Red Hat Identity Management is a centralized authentication, identity management and authorization solution for both traditional and cloud-based enterprise environments.
A weakness was found in the way IPA clients communicated with IPA servers when initially attempting to join IPA domains. As there was no secure way to provide the IPA server's Certificate Authority (CA) certificate to the client during a join, the IPA client enrollment process was susceptible to man-in-the-middle attacks. This flaw could allow an attacker to obtain access to the IPA server using the credentials provided by an IPA client, including administrative access to the entire domain if the join was performed using an administrator's credentials. (CVE-2012-5484)
Note: This weakness was only exposed during the initial client join to the realm, because the IPA client did not yet have the CA certificate of the server. Once an IPA client has joined the realm and has obtained the CA certificate of the IPA server, all further communication is secure. If a client were using the OTP (one-time password) method to join to the realm, an attacker could only obtain unprivileged access to the server (enough to only join the realm).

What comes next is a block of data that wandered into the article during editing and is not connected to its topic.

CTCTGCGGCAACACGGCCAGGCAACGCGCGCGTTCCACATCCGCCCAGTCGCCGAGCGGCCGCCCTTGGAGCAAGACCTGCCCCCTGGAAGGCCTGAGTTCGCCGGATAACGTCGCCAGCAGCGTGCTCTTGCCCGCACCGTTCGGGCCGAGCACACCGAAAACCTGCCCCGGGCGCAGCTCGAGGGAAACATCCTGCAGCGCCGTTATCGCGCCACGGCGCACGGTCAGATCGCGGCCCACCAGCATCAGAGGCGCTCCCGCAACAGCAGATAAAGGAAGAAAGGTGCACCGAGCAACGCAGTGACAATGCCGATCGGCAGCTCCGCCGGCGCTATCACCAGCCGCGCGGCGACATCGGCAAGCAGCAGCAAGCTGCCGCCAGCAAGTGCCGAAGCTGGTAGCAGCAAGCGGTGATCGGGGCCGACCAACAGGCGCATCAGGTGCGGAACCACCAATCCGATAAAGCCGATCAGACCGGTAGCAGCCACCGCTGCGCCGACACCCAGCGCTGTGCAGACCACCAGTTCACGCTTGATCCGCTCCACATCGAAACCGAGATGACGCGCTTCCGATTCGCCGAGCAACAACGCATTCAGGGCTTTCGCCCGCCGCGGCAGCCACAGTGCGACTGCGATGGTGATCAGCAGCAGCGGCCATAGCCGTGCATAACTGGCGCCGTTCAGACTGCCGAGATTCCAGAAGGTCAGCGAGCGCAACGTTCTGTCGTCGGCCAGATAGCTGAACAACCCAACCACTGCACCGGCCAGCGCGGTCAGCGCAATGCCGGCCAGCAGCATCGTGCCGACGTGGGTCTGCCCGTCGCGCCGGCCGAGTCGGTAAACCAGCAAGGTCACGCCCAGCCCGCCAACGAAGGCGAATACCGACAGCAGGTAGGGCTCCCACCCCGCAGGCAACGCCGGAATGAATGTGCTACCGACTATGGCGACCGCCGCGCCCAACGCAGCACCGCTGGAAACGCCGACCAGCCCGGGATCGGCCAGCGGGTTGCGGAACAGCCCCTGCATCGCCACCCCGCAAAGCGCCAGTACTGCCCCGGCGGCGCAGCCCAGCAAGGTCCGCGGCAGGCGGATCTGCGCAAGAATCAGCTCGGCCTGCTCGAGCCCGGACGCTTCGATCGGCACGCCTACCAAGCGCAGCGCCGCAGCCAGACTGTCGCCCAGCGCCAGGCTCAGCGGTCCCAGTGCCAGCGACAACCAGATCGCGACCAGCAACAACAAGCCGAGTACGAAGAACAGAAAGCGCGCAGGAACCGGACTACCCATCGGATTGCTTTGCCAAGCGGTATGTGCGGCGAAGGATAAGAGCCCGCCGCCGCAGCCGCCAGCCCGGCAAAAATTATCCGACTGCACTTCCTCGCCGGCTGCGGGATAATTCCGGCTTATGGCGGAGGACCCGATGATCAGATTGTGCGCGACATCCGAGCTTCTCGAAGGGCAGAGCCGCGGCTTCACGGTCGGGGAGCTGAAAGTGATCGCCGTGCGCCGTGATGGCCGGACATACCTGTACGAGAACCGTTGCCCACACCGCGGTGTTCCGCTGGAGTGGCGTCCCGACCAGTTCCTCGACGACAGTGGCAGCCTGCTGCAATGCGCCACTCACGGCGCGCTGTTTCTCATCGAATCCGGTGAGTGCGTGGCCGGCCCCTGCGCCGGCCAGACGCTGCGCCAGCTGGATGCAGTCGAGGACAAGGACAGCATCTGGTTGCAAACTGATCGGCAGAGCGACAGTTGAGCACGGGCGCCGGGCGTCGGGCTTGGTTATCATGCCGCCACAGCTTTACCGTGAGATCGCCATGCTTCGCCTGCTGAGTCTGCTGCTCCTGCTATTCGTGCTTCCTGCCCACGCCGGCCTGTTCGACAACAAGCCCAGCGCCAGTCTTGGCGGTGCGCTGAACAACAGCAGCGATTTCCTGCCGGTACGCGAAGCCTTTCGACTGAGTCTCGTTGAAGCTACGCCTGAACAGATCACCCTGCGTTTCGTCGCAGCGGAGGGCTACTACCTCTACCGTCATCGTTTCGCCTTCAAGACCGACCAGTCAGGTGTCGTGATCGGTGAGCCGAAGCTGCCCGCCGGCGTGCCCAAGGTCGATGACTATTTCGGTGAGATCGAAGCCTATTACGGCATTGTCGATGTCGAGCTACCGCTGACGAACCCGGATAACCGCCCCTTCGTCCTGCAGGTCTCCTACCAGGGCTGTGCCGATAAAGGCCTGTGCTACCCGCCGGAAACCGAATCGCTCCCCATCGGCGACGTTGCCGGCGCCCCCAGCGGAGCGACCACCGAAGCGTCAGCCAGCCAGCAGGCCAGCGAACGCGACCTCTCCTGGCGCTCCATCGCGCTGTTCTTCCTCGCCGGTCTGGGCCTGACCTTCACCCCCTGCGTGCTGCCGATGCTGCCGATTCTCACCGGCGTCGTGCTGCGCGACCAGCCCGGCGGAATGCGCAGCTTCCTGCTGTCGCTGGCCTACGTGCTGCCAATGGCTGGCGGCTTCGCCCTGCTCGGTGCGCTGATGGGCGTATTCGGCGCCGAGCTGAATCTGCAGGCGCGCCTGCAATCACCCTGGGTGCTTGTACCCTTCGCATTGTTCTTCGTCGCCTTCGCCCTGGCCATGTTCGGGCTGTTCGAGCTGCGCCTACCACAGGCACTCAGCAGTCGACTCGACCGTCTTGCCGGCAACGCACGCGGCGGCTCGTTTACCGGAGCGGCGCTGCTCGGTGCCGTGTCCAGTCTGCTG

Red Hat would like to thank Petr Mensik for reporting this issue.
When a fix for this flaw has been applied to the client but not yet the server, ipa-client-install, in unattended mode, will fail if you do not have the correct CA certificate locally, noting that you must use the "--force" option to insecurely obtain the certificate. In interactive mode, the certificate will try to be obtained securely from LDAP. If this fails, you will be prompted to insecurely download the certificate via HTTP. In the same situation when using OTP, LDAP will not be queried and you will be prompted to insecurely download the certificate via HTTP.
Users of ipa-client are advised to upgrade to this updated package, which corrects this issue.